But, line sheets can serve many other purposes in the wholesale industry including a source document to build these tools:  

  • An itemized list of your products, including product descriptions and wholesale pricing.
  • A tool that helps organize your inventory.
  • A marketing material to showcase your product offerings.
  • An aid to show retailers how many units they need per week.
  • A way to get feedback from retailers.
  • Helpful information about what types of items to carry in bulk.
  • Line sheets are also helpful for pitching new products and make great handouts when networking with potential clients.

Line sheets are great for wholesale businesses and can be used to sell multiple products in various categories at the same time. They are also useful when customized for each of your clients because they can be designed to deliver only the information of the product line relevant to a potential buyer.

Any wholesaler selling products with multiple specifications and configurations will benefit hugely from a line sheet because it will allow a wholesaler to present individual information in an organized fashion.

The Advantages and Challenges of Using Line Sheets

A line sheet is undeniably a valuable marketing tool. Several factors make it a must-have addition to the corporate strategies of businesses, particularly in the fashion and apparel industry.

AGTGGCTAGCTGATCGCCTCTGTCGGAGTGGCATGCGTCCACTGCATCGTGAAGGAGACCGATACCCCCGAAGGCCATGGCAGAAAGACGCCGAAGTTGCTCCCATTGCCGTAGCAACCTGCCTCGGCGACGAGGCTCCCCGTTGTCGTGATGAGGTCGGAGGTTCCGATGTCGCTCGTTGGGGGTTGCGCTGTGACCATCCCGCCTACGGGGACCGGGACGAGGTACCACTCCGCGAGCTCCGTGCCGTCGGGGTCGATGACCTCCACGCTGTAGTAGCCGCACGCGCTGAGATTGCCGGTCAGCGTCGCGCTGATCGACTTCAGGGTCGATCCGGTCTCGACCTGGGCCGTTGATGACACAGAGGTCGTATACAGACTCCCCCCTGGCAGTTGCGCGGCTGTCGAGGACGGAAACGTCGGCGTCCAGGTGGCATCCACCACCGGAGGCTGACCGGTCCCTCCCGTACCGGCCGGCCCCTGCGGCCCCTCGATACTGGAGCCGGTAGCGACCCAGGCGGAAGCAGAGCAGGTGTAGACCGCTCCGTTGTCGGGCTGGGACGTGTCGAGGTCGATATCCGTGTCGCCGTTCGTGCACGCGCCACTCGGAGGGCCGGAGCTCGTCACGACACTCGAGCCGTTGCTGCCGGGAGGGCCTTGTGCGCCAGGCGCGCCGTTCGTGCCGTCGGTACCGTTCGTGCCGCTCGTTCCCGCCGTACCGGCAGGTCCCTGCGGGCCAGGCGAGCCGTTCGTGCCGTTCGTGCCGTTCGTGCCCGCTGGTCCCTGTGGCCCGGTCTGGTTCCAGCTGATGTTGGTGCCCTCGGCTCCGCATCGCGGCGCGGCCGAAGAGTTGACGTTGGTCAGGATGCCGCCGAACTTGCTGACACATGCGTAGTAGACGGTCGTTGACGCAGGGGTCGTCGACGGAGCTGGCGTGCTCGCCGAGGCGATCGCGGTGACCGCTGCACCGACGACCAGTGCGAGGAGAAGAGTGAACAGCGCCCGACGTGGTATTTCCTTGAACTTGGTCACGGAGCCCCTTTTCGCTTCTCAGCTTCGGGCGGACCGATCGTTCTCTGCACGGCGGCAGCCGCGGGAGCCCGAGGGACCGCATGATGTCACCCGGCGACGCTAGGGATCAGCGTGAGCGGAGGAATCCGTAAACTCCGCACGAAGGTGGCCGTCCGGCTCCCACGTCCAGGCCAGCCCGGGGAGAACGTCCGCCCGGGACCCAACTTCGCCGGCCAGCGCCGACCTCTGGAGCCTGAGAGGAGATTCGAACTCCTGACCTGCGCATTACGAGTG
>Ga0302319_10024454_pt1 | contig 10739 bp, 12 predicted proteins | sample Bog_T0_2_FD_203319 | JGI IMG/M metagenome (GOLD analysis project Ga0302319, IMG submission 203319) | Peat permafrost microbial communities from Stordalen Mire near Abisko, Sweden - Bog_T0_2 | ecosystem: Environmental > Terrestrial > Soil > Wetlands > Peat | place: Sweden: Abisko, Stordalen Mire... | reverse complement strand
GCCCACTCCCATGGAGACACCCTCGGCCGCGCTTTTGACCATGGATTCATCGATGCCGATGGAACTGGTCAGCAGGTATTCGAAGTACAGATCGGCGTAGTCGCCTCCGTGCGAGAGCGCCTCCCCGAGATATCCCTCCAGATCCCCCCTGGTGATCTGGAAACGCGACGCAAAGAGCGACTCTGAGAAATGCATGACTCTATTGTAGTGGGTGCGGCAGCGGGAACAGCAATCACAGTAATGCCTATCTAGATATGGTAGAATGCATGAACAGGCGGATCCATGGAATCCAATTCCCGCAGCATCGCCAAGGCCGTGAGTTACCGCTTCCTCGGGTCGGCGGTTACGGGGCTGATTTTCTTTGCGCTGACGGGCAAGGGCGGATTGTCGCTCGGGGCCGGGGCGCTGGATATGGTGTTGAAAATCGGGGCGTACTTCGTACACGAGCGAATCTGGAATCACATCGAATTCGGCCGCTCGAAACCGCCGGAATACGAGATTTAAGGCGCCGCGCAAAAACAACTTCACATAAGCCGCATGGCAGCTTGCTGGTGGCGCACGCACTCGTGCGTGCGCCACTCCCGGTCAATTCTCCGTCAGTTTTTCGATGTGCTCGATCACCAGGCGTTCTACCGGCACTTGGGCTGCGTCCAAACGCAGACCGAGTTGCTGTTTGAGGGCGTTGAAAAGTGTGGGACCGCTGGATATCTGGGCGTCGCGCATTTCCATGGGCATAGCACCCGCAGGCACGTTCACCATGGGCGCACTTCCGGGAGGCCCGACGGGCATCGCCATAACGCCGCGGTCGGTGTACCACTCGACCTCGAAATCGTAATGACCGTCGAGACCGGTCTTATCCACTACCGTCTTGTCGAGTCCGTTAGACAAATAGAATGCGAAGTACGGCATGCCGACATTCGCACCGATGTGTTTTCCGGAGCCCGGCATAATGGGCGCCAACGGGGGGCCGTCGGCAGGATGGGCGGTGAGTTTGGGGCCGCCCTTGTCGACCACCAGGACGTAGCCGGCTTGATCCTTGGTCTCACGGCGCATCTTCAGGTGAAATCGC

Advantages of Using Line Sheets


A line sheet is a cost-effective option, making it a viable marketing tool for even those businesses that are on a modest budget. Unlike catalogs, it is concise and focused on facts, nor does it require excessive styling and design effort. This translates into a lower overall cost of designing and producing it.

Additionally, the cost of editing or fixing errors is much lower for line sheets than for catalogs. Most changes can be made to the specific product line and printed without needing to re-print the entire collection, which is the case with catalogs.

Easy viewing

Line sheets make it easy to view specific collections. A business should always assume that its potential and current clients are looking to get things done in as little time as possible. Because of this, line sheets are the ideal marketing material to drop off at prospective retail stores. These documents help prospective buyers instantly view the line they are interested in without having to sift through irrelevant products. And that’s not all – line sheets put all the required information to place an order at the fingertips of the interested client.

The best of both worlds

Line sheets strike the perfect balance between being concise and informative. Unlike a price sheet, a line sheet has the relevant information to help even a new buyer place an order.

Additionally, it comes with the flexibility of having several product images to help make a compelling argument, particularly to a new potential buyer. On the other hand, a line sheet doesn’t provide a detailed narrative like a catalog. The latter runs the risk of becoming tedious and overwhelming for many clients, who may be turned off by it before even reaching the items in which they are most interested.

Organized display